Specifically, the issue I focused on was the case of the poor and their inability to afford things like food and healthcare that are meant to be human rights rather than purchasable luxuries.
I used a variety of resources to research human rights and violations of human rights in America. One of the initial resources I used was the Universal Declaration of Human Rights, which can be viewed online. This document details the specifications of human rights, and can be used to determine whether certain actions are in fact violations of human rights. Jack Donnelly's textbook, Universal Human Rights in Theory & Practice provides theoretical analysis of the articles found in the Universal Declaration of Human Rights. And a textbook by Leonard Beeghley entitled, The Structure of Social Stratification in the United States, outlines some important details about the different classes and the reproduction of class in America.
The Bureau of Labor Statistics provided a credible resource for facts about working trends in America. Statistics from their website show that contrary to what many people believe, poor people do work; in fact, most work full-time. With statistics about working people who earn less than the poverty threshold as determined by the U.S. Census Bureau, the University of Wisconsin-Madison's Institute on Poverty Research shows that poor people do work and that minimum wage may be too minimal. The Federal Register provided a table that shows exactly what the poverty levels are considered to be, based on the number of people in a family. (See Table 1 in Appendices).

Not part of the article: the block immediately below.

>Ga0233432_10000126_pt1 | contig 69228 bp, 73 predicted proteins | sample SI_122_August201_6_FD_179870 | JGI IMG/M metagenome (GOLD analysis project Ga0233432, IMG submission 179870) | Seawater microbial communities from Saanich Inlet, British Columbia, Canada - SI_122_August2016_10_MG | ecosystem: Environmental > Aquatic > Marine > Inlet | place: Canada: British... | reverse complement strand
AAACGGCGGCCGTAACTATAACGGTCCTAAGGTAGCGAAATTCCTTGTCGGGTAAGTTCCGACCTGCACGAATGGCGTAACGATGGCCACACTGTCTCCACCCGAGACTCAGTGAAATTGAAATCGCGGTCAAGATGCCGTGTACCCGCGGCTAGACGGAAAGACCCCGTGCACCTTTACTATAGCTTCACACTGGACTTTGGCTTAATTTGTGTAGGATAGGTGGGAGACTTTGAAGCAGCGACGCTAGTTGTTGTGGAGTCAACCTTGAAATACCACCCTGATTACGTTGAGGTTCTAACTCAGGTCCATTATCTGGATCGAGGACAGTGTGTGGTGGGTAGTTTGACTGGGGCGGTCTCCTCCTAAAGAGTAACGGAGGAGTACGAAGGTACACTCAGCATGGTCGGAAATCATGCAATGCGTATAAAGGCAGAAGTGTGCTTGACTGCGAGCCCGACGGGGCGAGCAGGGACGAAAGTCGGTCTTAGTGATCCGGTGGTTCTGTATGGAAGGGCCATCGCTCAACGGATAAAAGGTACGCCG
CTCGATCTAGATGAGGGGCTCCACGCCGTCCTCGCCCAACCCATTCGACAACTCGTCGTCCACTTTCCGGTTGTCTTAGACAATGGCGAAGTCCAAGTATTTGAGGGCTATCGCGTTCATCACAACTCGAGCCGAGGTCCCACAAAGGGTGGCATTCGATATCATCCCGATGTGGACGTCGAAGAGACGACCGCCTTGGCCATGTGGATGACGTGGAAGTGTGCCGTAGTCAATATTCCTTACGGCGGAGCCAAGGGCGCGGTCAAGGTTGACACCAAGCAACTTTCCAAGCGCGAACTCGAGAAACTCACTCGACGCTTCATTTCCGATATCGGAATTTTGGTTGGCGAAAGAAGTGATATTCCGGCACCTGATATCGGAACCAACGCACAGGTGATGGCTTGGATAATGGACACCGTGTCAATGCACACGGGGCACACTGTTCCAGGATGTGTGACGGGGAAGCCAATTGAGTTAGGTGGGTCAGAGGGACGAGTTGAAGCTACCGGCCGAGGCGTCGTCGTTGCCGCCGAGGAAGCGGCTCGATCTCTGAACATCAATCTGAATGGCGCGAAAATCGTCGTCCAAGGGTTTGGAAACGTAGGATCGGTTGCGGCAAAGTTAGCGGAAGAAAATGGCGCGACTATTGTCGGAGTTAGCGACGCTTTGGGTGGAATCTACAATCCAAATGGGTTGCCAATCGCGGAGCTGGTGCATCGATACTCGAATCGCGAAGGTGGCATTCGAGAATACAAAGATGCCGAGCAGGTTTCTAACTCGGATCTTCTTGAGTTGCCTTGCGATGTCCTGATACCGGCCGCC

On a website called Socialist Worker Online, Alan Maas wrote an article which I found useful in learning about minimum wage and why increases in minimum wage over the years have not been enough. A website from the United States Conference of Catholic Bishops helped me consider the expenses poor people face, such as childcare, and why minimum wage often is not enough to support those expenses. Another website put forth by the Food First Institute for Food and Development Policy gave helpful insight in determining the severity of hunger in the U.S. despite how wealthy and productive this country is. An article by Bernstein and Conlin that was published on the website BusinessWeekOnline helped me understand some of the reasons, such as globalization, that are causing the working poor in America to struggle for survival.
In order to present my research, I will construct a Power Point slideshow. A picture of an American flag will be presented on the first slide, and will be accompanied by familiar phrases such as "land of the free," and "liberty and justice for all." The flag is such a symbolic image to Americans and invokes strong emotions of pride. During the first slide an audio clip of the Star Spangled Banner will be played for the full effect of those emotions. The information to be disclosed immediately after displaying the flag will make the audience question their previously unquestioned pride. (See Figure 1 in Appendices).
The second slide of the presentation will utilize an audio file that plays the sound of glass breaking. The slide will present nothing more than the concise, straight-forward message that America is a place where human rights violations occur. After letting this message sink in with the audience, the presentation